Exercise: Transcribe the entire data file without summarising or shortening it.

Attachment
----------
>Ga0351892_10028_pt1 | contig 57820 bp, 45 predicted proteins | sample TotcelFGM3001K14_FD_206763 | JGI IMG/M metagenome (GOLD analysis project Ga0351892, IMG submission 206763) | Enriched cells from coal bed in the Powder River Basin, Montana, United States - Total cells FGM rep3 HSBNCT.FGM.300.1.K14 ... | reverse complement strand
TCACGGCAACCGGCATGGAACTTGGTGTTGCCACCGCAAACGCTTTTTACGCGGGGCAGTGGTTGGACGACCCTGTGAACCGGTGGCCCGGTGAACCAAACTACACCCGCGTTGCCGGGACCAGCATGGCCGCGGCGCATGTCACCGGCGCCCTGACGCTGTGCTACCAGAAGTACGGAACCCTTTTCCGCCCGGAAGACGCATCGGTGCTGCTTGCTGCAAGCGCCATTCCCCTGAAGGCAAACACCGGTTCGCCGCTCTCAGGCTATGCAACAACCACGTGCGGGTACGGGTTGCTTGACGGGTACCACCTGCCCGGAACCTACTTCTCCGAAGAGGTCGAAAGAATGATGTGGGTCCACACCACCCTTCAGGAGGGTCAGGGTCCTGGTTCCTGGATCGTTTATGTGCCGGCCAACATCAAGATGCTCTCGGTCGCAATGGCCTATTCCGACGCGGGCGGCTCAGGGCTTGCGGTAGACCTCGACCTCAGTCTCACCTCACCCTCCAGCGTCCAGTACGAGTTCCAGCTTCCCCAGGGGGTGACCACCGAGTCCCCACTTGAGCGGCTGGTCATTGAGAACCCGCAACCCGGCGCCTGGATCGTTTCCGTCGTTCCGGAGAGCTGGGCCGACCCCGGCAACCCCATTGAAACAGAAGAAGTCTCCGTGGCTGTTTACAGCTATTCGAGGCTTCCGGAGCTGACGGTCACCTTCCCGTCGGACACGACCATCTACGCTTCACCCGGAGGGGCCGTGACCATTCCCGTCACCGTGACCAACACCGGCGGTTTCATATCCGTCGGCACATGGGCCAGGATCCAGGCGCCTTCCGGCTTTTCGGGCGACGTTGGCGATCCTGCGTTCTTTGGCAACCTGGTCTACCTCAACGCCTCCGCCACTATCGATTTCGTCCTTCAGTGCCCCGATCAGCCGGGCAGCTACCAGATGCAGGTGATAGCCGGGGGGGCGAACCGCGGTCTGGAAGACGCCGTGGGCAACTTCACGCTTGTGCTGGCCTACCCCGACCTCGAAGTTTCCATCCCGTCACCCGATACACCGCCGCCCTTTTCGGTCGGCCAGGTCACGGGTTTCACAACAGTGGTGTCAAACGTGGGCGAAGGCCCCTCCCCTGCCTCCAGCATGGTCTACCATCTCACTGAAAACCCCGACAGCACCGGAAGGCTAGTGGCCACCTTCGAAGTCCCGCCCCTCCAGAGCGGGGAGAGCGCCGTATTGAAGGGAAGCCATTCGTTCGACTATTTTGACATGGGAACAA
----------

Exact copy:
>Ga0351892_10028_pt1 | contig 57820 bp, 45 predicted proteins | sample TotcelFGM3001K14_FD_206763 | JGI IMG/M metagenome (GOLD analysis project Ga0351892, IMG submission 206763) | Enriched cells from coal bed in the Powder River Basin, Montana, United States - Total cells FGM rep3 HSBNCT.FGM.300.1.K14 ... | reverse complement strand
TCACGGCAACCGGCATGGAACTTGGTGTTGCCACCGCAAACGCTTTTTACGCGGGGCAGTGGTTGGACGACCCTGTGAACCGGTGGCCCGGTGAACCAAACTACACCCGCGTTGCCGGGACCAGCATGGCCGCGGCGCATGTCACCGGCGCCCTGACGCTGTGCTACCAGAAGTACGGAACCCTTTTCCGCCCGGAAGACGCATCGGTGCTGCTTGCTGCAAGCGCCATTCCCCTGAAGGCAAACACCGGTTCGCCGCTCTCAGGCTATGCAACAACCACGTGCGGGTACGGGTTGCTTGACGGGTACCACCTGCCCGGAACCTACTTCTCCGAAGAGGTCGAAAGAATGATGTGGGTCCACACCACCCTTCAGGAGGGTCAGGGTCCTGGTTCCTGGATCGTTTATGTGCCGGCCAACATCAAGATGCTCTCGGTCGCAATGGCCTATTCCGACGCGGGCGGCTCAGGGCTTGCGGTAGACCTCGACCTCAGTCTCACCTCACCCTCCAGCGTCCAGTACGAGTTCCAGCTTCCCCAGGGGGTGACCACCGAGTCCCCACTTGAGCGGCTGGTCATTGAGAACCCGCAACCCGGCGCCTGGATCGTTTCCGTCGTTCCGGAGAGCTGGGCCGACCCCGGCAACCCCATTGAAACAGAAGAAGTCTCCGTGGCTGTTTACAGCTATTCGAGGCTTCCGGAGCTGACGGTCACCTTCCCGTCGGACACGACCATCTACGCTTCACCCGGAGGGGCCGTGACCATTCCCGTCACCGTGACCAACACCGGCGGTTTCATATCCGTCGGCACATGGGCCAGGATCCAGGCGCCTTCCGGCTTTTCGGGCGACGTTGGCGATCCTGCGTTCTTTGGCAACCTGGTCTACCTCAACGCCTCCGCCACTATCGATTTCGTCCTTCAGTGCCCCGATCAGCCGGGCAGCTACCAGATGCAGGTGATAGCCGGGGGGGCGAACCGCGGTCTGGAAGACGCCGTGGGCAACTTCACGCTTGTGCTGGCCTACCCCGACCTCGAAGTTTCCATCCCGTCACCCGATACACCGCCGCCCTTTTCGGTCGGCCAGGTCACGGGTTTCACAACAGTGGTGTCAAACGTGGGCGAAGGCCCCTCCCCTGCCTCCAGCATGGTCTACCATCTCACTGAAAACCCCGACAGCACCGGAAGGCTAGTGGCCACCTTCGAAGTCCCGCCCCTCCAGAGCGGGGAGAGCGCCGTATTGAAGGGAAGCCATTCGTTCGACTATTTTGACATGGGAACAA